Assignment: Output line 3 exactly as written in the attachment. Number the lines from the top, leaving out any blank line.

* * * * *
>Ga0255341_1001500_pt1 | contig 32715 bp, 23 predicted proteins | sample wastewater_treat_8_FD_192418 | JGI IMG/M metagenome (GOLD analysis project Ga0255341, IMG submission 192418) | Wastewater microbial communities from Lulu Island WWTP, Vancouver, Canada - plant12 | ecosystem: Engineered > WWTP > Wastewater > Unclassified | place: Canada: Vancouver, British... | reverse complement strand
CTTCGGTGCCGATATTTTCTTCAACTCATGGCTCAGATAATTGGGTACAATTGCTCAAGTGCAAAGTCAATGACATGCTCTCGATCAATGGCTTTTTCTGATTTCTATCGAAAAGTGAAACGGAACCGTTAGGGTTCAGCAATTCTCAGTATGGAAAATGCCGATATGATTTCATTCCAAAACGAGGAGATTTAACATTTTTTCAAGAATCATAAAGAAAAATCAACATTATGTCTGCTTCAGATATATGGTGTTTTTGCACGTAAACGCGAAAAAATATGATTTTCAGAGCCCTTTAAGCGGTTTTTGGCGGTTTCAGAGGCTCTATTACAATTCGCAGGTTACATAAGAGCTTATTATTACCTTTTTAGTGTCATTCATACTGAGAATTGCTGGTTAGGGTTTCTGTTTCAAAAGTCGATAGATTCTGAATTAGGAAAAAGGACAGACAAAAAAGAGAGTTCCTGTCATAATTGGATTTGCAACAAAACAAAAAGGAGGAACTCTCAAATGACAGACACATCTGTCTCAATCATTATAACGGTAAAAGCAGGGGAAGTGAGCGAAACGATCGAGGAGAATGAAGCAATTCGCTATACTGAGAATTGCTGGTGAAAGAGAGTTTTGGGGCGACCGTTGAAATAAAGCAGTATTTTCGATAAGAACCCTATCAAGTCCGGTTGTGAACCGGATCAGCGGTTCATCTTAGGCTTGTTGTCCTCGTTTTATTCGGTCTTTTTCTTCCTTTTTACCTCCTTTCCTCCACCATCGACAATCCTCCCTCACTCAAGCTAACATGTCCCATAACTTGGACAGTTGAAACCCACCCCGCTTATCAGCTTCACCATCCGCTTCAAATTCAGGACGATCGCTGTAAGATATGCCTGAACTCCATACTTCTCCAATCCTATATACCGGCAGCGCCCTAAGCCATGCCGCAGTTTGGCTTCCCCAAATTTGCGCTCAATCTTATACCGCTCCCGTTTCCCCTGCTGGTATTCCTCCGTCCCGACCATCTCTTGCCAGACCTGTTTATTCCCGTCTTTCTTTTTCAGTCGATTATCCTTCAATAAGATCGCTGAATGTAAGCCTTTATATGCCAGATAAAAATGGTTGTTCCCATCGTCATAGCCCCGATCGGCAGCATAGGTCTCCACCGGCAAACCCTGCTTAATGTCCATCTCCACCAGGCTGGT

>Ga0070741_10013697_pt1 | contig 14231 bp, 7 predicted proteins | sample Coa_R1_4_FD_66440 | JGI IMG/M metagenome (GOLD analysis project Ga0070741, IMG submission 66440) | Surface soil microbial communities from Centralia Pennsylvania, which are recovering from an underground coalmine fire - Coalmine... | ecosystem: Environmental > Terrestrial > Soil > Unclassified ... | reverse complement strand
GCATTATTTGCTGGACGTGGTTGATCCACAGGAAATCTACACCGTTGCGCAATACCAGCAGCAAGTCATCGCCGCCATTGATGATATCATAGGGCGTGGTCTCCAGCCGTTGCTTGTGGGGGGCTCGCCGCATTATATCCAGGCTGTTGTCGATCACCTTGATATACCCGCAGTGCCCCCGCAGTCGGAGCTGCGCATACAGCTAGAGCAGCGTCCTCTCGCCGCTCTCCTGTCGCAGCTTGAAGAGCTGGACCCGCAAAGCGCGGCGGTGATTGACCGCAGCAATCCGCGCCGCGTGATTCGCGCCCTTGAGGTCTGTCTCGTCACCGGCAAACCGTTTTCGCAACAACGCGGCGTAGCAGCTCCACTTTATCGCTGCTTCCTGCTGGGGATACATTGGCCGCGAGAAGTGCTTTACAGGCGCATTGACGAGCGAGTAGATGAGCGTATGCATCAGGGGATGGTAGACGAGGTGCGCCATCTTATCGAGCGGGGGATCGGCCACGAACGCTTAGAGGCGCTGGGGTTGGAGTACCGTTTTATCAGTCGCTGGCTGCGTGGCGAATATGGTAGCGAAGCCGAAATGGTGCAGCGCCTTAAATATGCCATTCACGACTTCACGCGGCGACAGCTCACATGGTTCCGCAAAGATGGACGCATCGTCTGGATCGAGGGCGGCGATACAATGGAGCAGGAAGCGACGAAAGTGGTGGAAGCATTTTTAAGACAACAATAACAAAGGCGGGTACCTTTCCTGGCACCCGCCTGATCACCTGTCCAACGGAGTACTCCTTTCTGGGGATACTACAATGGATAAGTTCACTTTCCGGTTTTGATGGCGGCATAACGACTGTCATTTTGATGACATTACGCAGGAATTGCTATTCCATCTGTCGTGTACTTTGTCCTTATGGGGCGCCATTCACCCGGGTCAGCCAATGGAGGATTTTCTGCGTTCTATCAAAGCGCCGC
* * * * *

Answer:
>Ga0070741_10013697_pt1 | contig 14231 bp, 7 predicted proteins | sample Coa_R1_4_FD_66440 | JGI IMG/M metagenome (GOLD analysis project Ga0070741, IMG submission 66440) | Surface soil microbial communities from Centralia Pennsylvania, which are recovering from an underground coalmine fire - Coalmine... | ecosystem: Environmental > Terrestrial > Soil > Unclassified ... | reverse complement strand